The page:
Physician Partners of America paying $24.5M to settle fraud, kickback charges 

Tampa, Fla.-based Physician Partners of America will pay $24.5 million to settle several allegations, including that it violated the False Claims Act and made a false statement to obtain a loan through the Small Business Administration’s Paycheck Protection Program. 

Four whistleblower lawsuits were filed against the healthcare practice management company the U.S. Justice Department said April 12. 

The first whistleblower complaint was filed in 2018, alleging the pain management clinics engaged in Medicare billing fraud and paid kickbacks to physicians for referrals.

Physician Partners of America is accused of requiring its staff to order the most expensive urine drug tests for every patient, regardless of whether they were medically necessary. The organization allegedly benefited greatly financially because it sent the tests to the two clinical labs it owes. 

Physician Partners  incentivized its physician employees to order the additional tests by paying them 40 percent of the profits, a violation of Stark Law,the Justice Department said.

The Justice Department alleges Physician Partners also required patients to submit to genetic and psychological testing before they were seen by physicians, without determining whether the testing was necessary, and then billed federal healthcare programs for the tests.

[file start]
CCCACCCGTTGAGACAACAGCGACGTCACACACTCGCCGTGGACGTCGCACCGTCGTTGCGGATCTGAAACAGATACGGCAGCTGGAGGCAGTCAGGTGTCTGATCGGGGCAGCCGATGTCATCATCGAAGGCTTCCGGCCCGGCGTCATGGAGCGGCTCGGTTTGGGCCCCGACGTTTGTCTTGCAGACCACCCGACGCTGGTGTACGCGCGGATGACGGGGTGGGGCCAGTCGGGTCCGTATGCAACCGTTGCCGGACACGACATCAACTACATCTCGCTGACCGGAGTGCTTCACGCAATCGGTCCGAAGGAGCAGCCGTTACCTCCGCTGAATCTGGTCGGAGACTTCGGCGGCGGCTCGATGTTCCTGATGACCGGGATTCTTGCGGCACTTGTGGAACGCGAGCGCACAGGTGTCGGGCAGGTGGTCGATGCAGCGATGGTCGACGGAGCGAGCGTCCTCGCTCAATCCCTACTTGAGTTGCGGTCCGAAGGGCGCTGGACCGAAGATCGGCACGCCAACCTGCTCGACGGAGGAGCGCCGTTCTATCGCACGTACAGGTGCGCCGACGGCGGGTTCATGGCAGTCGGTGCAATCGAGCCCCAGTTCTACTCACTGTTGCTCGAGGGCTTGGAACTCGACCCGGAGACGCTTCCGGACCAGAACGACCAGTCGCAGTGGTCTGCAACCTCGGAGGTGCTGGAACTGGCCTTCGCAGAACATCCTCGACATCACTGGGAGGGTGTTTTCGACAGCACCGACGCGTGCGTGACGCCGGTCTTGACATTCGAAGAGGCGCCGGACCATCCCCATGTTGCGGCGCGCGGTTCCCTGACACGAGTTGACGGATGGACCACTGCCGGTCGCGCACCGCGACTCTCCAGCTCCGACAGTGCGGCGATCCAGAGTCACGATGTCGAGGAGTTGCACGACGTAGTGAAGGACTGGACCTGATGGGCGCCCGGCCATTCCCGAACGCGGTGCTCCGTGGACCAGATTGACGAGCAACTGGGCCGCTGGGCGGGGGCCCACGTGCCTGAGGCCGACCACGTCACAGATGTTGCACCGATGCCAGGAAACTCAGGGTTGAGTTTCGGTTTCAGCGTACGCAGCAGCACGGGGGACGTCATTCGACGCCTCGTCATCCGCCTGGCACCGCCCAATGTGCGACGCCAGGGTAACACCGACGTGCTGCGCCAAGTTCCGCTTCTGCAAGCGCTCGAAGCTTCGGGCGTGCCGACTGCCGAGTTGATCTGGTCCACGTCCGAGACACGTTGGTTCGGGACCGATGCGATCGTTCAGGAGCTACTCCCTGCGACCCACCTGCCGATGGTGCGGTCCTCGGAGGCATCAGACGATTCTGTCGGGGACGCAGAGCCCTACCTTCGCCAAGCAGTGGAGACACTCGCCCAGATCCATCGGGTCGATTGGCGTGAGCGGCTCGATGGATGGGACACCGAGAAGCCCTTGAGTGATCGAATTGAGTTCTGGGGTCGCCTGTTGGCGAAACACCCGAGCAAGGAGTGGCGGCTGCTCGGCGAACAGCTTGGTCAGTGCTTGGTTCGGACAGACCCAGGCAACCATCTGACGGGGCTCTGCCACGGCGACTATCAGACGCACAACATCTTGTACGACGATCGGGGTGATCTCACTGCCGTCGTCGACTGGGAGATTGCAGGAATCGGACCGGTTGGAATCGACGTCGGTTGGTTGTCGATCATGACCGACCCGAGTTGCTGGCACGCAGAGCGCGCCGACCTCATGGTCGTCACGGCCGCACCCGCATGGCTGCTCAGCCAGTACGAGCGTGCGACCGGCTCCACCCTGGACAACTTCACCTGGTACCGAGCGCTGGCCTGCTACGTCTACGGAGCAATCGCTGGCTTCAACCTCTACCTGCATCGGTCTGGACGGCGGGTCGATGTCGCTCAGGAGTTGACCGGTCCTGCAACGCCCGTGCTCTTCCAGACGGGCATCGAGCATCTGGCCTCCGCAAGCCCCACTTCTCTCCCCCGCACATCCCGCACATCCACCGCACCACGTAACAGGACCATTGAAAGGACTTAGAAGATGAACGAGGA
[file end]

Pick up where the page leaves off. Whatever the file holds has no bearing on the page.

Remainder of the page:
When Florida suspended all nonemergency medical procedures in March 2020, the organization allegedly required physicians to schedule unnecessary evaluation and management appointments with patients and instructed them to bill for those visits using inappropriate high-level procedure codes, according to the Justice Department. 

Physician Partners is also charged with falsely claiming it was not engaged in overbilling in order to get a $5.9 million Paycheck Protection Program loan.   

As part of the settlement, Physician Partners of America entered into a five-year corporate integrity agreement with the HHS Office of Inspector General and must undertake significant compliance efforts, according to the Justice Department.  


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